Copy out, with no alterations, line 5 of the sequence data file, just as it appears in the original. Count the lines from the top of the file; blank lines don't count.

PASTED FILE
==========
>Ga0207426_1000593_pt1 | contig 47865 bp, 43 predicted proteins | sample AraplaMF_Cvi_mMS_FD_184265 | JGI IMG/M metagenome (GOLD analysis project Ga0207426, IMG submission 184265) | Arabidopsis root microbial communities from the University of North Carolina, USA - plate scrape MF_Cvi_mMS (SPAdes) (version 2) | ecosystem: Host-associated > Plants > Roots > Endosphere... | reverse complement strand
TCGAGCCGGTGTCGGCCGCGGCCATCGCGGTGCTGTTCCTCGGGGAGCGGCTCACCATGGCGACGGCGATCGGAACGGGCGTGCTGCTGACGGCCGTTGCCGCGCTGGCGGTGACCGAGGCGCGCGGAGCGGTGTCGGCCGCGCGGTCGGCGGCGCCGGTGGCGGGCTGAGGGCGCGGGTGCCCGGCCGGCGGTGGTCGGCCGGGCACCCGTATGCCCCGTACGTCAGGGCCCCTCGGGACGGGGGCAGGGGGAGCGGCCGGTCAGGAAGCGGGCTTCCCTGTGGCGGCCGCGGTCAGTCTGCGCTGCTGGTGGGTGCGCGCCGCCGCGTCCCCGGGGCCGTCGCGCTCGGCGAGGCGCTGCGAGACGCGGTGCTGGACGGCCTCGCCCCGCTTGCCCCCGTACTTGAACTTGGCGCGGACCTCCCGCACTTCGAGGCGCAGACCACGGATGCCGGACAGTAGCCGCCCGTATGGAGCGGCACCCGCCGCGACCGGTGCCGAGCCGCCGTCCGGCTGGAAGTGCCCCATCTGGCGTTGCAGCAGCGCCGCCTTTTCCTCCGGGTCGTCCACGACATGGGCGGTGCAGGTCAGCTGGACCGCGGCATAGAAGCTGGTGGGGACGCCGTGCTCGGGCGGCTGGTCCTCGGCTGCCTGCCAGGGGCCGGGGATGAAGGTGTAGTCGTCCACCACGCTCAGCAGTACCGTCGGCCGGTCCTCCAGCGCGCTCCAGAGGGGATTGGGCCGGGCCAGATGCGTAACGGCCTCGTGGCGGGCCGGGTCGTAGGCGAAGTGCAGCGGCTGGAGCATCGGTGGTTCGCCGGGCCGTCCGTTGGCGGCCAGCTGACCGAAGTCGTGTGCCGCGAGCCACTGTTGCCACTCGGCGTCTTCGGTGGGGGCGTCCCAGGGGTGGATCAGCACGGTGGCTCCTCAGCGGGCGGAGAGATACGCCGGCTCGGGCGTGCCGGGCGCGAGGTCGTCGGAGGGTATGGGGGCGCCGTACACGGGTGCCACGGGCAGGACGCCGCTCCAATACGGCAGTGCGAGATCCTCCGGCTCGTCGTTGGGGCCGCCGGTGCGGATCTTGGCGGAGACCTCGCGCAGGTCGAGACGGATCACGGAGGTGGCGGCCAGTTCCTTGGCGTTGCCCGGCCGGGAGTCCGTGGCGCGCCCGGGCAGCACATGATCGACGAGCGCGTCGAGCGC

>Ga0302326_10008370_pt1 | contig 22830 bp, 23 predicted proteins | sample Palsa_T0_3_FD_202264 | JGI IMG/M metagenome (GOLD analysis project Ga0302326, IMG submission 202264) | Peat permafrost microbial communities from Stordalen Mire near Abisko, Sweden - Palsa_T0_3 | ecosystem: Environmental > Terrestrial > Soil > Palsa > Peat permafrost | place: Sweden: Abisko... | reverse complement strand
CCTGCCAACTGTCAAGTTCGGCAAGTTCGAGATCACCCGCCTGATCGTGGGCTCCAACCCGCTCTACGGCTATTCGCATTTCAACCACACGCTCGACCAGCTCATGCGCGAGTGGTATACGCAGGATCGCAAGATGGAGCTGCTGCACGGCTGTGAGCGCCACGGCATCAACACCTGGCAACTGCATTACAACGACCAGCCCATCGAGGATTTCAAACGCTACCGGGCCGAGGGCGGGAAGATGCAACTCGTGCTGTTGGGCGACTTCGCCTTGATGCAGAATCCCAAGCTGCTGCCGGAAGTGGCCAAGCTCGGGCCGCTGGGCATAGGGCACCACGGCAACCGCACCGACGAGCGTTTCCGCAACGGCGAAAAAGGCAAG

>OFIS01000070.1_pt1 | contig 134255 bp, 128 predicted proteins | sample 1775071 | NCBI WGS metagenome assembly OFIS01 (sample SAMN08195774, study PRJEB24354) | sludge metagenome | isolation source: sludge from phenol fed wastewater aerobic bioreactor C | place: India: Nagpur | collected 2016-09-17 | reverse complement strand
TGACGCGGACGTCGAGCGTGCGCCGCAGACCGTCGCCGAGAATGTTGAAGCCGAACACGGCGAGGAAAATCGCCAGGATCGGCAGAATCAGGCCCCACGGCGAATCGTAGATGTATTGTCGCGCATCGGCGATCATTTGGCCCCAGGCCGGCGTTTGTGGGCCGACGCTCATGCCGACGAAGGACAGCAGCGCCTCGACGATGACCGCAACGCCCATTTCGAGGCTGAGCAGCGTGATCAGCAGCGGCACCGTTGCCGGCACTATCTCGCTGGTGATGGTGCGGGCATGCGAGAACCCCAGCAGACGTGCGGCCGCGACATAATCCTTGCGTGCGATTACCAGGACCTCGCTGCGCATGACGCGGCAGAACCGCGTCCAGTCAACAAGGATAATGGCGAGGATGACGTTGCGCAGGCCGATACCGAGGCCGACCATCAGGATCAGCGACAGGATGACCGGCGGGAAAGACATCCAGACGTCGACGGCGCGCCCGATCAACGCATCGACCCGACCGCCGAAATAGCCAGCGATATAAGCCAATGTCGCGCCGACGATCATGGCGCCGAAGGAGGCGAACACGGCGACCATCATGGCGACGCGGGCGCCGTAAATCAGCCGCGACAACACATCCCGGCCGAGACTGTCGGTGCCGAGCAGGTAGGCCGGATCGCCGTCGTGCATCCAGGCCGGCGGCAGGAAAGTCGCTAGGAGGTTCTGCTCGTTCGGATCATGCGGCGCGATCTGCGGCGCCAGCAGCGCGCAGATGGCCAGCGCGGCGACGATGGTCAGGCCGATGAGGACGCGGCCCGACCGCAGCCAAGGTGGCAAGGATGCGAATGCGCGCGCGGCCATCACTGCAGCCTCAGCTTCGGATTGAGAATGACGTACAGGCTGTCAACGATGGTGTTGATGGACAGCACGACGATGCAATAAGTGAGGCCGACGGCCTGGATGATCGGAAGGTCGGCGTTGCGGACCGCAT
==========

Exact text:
>OFIS01000070.1_pt1 | contig 134255 bp, 128 predicted proteins | sample 1775071 | NCBI WGS metagenome assembly OFIS01 (sample SAMN08195774, study PRJEB24354) | sludge metagenome | isolation source: sludge from phenol fed wastewater aerobic bioreactor C | place: India: Nagpur | collected 2016-09-17 | reverse complement strand